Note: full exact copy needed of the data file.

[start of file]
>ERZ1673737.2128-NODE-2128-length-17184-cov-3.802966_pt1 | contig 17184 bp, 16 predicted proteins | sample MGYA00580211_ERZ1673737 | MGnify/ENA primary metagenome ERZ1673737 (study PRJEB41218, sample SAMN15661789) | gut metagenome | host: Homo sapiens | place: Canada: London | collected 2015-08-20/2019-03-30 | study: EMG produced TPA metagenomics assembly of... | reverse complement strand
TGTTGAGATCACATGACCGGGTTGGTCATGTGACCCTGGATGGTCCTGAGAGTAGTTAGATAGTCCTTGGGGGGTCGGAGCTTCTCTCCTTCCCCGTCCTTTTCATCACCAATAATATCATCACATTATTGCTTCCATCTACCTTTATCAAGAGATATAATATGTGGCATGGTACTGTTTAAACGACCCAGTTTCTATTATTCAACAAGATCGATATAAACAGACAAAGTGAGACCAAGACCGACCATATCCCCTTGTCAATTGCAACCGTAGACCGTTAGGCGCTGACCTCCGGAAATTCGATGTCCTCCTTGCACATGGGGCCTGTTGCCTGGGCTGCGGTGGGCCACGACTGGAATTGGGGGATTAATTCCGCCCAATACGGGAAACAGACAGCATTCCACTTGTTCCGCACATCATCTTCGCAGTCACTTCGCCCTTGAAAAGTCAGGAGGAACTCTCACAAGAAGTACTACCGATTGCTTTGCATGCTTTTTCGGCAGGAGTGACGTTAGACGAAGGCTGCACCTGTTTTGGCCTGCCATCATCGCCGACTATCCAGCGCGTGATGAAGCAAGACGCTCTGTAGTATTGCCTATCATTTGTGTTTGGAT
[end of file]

>ERZ1673737.2128-NODE-2128-length-17184-cov-3.802966_pt1 | contig 17184 bp, 16 predicted proteins | sample MGYA00580211_ERZ1673737 | MGnify/ENA primary metagenome ERZ1673737 (study PRJEB41218, sample SAMN15661789) | gut metagenome | host: Homo sapiens | place: Canada: London | collected 2015-08-20/2019-03-30 | study: EMG produced TPA metagenomics assembly of... | reverse complement strand
TGTTGAGATCACATGACCGGGTTGGTCATGTGACCCTGGATGGTCCTGAGAGTAGTTAGATAGTCCTTGGGGGGTCGGAGCTTCTCTCCTTCCCCGTCCTTTTCATCACCAATAATATCATCACATTATTGCTTCCATCTACCTTTATCAAGAGATATAATATGTGGCATGGTACTGTTTAAACGACCCAGTTTCTATTATTCAACAAGATCGATATAAACAGACAAAGTGAGACCAAGACCGACCATATCCCCTTGTCAATTGCAACCGTAGACCGTTAGGCGCTGACCTCCGGAAATTCGATGTCCTCCTTGCACATGGGGCCTGTTGCCTGGGCTGCGGTGGGCCACGACTGGAATTGGGGGATTAATTCCGCCCAATACGGGAAACAGACAGCATTCCACTTGTTCCGCACATCATCTTCGCAGTCACTTCGCCCTTGAAAAGTCAGGAGGAACTCTCACAAGAAGTACTACCGATTGCTTTGCATGCTTTTTCGGCAGGAGTGACGTTAGACGAAGGCTGCACCTGTTTTGGCCTGCCATCATCGCCGACTATCCAGCGCGTGATGAAGCAAGACGCTCTGTAGTATTGCCTATCATTTGTGTTTGGAT